GERMANY’S central bank said yesterday that speculative trading in sovereign credit default swaps (CDS) was not to blame for the Eurozone debt crisis.
In its December report, the Bundesbank said that a spike in the cost of insuring sovereign debt using CDS was not down to excessive speculation by traders.
Instead, movements in CDS prices for peripheral Eurozone economies – like Greece, Spain and Ireland – was due to specific problems in those countries, the Bundesbank said.
It added that the CDS market had responded well to important information about the financial strength of these countries, such as credit rating agency downgrades.
The Bundesbank also found that suggestions speculative traders pushed up the price of CDS to make a quick profit was “not confirmed by empirical data”.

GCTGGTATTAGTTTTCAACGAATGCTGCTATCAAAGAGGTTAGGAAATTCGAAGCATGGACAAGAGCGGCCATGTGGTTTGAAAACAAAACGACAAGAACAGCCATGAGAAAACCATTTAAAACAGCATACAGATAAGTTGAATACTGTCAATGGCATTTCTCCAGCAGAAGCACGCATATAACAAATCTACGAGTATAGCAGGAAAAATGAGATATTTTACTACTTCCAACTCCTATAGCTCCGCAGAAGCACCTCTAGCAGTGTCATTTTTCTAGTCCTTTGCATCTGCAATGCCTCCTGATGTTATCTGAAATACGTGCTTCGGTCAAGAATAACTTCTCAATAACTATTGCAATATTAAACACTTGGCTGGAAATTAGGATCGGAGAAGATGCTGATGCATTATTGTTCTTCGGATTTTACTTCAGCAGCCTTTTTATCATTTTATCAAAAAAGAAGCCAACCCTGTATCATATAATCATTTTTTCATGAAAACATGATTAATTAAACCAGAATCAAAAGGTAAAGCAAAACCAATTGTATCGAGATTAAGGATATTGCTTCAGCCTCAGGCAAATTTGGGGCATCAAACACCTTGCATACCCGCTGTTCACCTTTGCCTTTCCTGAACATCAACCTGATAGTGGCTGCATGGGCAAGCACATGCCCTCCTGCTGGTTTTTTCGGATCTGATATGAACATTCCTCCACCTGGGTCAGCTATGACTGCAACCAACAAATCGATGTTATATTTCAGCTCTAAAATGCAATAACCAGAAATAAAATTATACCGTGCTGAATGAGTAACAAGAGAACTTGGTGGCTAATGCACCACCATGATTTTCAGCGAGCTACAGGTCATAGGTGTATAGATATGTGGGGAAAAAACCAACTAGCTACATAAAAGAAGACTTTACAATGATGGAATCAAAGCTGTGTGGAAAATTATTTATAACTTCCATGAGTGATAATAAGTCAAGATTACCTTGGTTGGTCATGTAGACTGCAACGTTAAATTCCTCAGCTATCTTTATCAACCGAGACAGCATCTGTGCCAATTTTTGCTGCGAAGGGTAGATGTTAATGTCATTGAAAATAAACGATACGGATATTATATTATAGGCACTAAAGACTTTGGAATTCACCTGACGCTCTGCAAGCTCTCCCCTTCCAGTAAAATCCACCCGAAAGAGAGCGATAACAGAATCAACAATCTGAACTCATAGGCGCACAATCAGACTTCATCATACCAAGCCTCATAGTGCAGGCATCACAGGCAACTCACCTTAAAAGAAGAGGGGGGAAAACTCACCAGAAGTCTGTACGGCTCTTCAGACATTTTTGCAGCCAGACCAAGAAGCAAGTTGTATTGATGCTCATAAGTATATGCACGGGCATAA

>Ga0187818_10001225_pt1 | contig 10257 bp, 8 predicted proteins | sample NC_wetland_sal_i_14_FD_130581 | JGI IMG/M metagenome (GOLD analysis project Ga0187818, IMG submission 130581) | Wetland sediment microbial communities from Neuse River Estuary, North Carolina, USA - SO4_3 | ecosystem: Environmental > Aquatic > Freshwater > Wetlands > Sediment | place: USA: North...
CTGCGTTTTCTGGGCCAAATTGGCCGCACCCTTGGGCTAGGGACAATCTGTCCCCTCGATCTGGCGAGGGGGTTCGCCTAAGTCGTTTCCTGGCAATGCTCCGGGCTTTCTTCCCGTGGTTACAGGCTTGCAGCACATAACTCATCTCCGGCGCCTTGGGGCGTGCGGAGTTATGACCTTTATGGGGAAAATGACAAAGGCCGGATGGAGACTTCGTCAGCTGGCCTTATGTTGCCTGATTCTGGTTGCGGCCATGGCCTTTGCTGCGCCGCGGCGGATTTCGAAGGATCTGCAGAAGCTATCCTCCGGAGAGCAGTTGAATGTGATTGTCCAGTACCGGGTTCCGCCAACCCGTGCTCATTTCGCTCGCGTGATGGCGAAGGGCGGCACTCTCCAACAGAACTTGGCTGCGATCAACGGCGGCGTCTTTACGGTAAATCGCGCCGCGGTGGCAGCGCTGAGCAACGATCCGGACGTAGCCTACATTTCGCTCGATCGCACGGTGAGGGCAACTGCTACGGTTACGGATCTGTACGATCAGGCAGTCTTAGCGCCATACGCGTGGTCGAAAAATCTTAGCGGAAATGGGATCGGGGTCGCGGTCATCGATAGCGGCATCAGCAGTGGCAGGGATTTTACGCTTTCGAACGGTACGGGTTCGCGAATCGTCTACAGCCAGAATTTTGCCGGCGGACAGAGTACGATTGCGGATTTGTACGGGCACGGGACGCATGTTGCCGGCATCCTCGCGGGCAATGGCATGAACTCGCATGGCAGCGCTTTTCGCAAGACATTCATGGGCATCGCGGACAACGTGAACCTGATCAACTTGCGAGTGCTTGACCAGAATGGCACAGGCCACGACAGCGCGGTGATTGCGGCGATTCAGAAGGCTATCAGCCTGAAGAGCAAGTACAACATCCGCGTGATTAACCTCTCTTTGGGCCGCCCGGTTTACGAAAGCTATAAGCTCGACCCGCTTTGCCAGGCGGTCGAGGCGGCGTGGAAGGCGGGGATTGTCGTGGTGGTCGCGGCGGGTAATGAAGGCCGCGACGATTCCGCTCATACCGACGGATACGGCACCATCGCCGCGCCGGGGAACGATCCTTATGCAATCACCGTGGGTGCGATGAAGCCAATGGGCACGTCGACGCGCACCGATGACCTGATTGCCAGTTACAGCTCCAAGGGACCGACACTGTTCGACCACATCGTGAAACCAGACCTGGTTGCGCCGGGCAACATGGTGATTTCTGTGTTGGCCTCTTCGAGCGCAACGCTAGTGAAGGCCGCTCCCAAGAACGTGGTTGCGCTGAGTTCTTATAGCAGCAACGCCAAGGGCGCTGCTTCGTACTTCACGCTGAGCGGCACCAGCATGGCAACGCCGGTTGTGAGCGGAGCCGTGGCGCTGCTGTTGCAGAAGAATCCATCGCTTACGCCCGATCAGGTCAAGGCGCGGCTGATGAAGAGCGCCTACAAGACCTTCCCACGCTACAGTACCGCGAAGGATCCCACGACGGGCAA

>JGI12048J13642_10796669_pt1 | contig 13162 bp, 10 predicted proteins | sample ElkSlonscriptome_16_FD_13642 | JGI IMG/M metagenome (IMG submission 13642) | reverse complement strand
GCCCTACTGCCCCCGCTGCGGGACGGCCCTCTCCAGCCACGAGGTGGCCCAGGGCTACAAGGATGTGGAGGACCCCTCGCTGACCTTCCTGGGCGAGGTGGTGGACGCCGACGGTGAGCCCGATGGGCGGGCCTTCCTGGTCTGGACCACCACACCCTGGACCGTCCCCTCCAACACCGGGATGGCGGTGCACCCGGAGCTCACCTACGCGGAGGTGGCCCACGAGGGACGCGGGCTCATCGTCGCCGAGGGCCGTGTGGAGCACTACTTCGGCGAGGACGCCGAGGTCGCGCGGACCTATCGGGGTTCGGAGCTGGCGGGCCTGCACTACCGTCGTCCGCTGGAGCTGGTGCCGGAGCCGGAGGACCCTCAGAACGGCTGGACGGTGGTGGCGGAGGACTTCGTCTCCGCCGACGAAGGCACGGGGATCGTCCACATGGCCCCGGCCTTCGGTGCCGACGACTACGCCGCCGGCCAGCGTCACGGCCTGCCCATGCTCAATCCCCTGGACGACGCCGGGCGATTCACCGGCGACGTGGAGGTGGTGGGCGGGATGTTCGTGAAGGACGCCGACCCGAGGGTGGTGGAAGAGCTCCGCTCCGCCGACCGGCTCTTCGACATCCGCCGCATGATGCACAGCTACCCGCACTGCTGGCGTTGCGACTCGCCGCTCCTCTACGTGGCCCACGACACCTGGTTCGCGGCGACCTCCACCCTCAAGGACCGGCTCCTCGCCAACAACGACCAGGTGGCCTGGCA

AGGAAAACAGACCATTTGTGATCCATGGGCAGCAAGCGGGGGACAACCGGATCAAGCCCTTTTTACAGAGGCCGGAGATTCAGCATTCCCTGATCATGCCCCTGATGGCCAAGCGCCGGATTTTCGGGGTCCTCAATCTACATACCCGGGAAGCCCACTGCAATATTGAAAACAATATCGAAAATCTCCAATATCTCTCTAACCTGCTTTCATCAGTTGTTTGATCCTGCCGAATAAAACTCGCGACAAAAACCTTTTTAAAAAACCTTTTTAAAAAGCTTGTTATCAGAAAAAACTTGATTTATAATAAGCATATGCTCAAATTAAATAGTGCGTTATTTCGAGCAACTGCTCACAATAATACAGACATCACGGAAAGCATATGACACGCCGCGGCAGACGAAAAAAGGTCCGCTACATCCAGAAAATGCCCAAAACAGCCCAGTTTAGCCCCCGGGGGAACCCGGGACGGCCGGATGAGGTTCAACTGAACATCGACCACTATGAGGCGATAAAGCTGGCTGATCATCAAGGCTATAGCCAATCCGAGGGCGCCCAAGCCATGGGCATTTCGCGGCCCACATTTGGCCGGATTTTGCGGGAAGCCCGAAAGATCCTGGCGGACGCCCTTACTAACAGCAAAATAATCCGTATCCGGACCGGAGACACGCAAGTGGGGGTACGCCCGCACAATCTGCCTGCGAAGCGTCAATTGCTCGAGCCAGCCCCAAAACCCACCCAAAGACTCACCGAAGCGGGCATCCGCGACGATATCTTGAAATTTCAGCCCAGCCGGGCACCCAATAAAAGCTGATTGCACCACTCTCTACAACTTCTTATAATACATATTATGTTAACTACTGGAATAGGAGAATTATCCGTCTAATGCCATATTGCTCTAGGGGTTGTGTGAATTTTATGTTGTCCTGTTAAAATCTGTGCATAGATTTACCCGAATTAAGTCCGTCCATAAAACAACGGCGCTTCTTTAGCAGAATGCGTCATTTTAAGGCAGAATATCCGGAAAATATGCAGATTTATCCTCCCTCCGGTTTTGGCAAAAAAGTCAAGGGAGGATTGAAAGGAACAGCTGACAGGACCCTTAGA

The report backs up a similar investigation by the European Commission, which also found that trading in sovereign CDS was not to blame for a spike in borrowing costs for the likes of Greece.
The report, published earlier this month, found “no conclusive evidence” that developments in the CDS market affected the cost of state borrowing.
It praised the “efficiency of CDS markets in sovereign debt” and said they had little influence on bond yields even where governments faced funding difficulties.
“CDS spreads for the more troubled countries seem to be low relative to the corresponding bond yield spreads, which implies that CDS spreads can hardly be considered to cause high bond yields for these countries,” said the report, which was commissioned by European finance ministers in March.
The findings come hot on the heels of tough new European Commission proposals published in September, which aim to tighten rules on short selling and restrict trading of CDS on sovereign debt, where investors effectively take a short position on EU government bonds.
But Syed Kamall, a UK member of the European Parliament, has warned the crackdown could actually lead to higher sovereign borrowing costs.